maybe I am the only one
By Leila Marie Lawler ( articles ) | Dec 12, 2003
Most of the comments I've received, including Dom's, on my posting on the Passion, have been along the lines of "let's see the movie before we have this discussion." I think that's inconsistent and boring! Who among us saw The Last Temptation of Christ before rejecting the idea of a movie about some blasphemous, unhistorical depiction of Our Lord's life?
Now hold on before you flip out. I'm not saying that I condemn the Passion, or that it's on the same level as that other movie. I'm saying we could discuss some aspects. (For one thing, presumably blasphemy is a spectrum, with outright lies about Jesus at one end and maybe, just maybe, some questionable interpretations, including the preeminence of physical violence in his Passion, at the other.)
For another, let's make a distinction between the general and the particular. There is the abstract question of a depiction of the passion of Our Lord and whether film is the place for it. Maybe that's a foregone conclusion, maybe not. Film is a lot different now from in the days of de Mille. People have different expectations of what their experience will be in the theater. Our threshold for violence is a lot higher, for one thing, and the ability of the special effects department to deliver realism is not to be compared with that of the past. Old movies are far more detached from the viewer. New movies are engulfing, aimed directly at the physical manipulations of the emotions, in a way that sculpture or paintings aren't, and even old films aren't. What about someone taking a child -- say, a 12 year old -- to see this movie? Would that be healthy? Would it be good? So that's one thing.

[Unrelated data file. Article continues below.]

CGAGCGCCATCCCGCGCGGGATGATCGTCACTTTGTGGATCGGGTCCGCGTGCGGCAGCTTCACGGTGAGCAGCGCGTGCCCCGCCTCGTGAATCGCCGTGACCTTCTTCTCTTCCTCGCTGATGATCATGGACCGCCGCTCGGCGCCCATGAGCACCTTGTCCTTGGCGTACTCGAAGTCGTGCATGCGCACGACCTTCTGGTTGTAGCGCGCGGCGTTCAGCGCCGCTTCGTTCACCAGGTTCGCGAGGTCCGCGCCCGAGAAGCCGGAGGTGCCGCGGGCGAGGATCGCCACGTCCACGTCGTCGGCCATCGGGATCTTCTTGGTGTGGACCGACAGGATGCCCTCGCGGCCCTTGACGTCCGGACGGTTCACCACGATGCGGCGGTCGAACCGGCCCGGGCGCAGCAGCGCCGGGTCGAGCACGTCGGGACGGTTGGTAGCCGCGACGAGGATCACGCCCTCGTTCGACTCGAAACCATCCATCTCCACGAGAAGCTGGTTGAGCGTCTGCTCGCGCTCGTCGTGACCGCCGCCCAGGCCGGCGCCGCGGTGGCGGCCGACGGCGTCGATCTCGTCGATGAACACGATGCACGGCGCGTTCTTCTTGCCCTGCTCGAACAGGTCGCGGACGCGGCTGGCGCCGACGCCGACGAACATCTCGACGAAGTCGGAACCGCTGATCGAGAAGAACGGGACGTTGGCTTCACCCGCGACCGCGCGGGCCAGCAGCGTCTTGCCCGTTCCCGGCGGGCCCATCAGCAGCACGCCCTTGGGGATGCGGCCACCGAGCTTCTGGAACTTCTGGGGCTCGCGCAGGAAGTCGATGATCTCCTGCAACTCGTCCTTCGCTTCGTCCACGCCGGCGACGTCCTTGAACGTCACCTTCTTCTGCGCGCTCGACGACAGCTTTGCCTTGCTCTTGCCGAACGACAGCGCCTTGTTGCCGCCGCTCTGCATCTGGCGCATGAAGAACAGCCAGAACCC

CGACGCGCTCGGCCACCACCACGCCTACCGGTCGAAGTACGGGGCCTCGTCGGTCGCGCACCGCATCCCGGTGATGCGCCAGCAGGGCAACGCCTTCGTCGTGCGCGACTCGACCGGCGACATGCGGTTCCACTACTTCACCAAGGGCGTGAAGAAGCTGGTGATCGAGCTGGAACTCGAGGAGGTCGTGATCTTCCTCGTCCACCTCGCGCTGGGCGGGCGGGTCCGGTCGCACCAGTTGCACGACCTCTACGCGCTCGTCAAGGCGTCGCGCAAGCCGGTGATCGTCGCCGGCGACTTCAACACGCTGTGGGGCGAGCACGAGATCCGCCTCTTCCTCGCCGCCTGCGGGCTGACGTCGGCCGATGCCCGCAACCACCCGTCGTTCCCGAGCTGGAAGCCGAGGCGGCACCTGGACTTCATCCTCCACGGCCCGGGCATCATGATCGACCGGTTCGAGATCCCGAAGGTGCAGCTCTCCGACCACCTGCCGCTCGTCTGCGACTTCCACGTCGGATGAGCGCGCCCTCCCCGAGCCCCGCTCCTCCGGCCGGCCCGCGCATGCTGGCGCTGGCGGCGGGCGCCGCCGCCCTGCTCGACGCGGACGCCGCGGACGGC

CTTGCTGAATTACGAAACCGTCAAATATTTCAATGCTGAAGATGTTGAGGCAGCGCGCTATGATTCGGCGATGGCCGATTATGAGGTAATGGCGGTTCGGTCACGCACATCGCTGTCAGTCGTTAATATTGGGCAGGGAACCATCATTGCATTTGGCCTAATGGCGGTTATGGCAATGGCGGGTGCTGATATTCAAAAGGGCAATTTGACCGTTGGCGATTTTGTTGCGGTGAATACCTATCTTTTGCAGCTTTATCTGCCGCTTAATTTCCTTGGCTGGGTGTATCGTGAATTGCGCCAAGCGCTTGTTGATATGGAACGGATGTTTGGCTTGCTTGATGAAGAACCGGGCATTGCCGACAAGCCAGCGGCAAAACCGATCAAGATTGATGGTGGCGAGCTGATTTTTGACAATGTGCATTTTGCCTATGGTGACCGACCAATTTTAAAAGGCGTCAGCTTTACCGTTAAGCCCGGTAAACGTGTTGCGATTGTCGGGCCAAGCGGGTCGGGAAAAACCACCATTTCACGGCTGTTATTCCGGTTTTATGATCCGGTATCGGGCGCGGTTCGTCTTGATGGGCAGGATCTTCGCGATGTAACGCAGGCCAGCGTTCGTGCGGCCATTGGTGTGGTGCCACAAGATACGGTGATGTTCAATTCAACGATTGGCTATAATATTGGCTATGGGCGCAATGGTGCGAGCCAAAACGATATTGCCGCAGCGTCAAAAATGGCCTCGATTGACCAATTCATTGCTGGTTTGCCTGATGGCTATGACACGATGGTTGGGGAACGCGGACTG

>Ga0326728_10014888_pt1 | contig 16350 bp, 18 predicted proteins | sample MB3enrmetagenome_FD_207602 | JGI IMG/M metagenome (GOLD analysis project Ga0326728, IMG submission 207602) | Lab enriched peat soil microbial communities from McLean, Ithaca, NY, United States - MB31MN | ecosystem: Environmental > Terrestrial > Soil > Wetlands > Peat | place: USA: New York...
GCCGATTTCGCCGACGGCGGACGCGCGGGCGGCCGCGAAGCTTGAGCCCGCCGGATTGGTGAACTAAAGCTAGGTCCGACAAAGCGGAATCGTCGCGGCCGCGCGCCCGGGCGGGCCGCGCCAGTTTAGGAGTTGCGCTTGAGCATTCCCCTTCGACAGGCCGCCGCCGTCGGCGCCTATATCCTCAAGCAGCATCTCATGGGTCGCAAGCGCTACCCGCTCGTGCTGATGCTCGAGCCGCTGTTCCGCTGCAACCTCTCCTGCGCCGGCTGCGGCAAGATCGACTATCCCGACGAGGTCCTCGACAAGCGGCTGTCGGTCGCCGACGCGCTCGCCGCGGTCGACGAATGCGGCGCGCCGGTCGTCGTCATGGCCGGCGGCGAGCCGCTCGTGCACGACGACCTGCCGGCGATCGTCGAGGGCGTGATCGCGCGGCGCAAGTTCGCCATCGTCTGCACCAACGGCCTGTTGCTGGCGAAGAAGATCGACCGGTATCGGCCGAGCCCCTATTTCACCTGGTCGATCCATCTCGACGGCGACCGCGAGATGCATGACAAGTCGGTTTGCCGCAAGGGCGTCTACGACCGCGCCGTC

And another is the suitability of St. Mel to pull off the job, if we -- the fun folks who are having this cool conversation -- have arrived at the conclusion that it would be good to do it (a conclusion that's begged if we simply say, "wait and see the movie"). I've seen the trailer, and that's what gave me the qualms in the first place. It's SO graphic, so somber, so intense, that it made me wonder what we're in for.
I'm really not condemning the movie, and I don't have an agenda (though I am concerned with the inevitably increasing levels of intensity in all movies). I'm talking about it, wondering about it, thinking about it, examining the ideas behind it...
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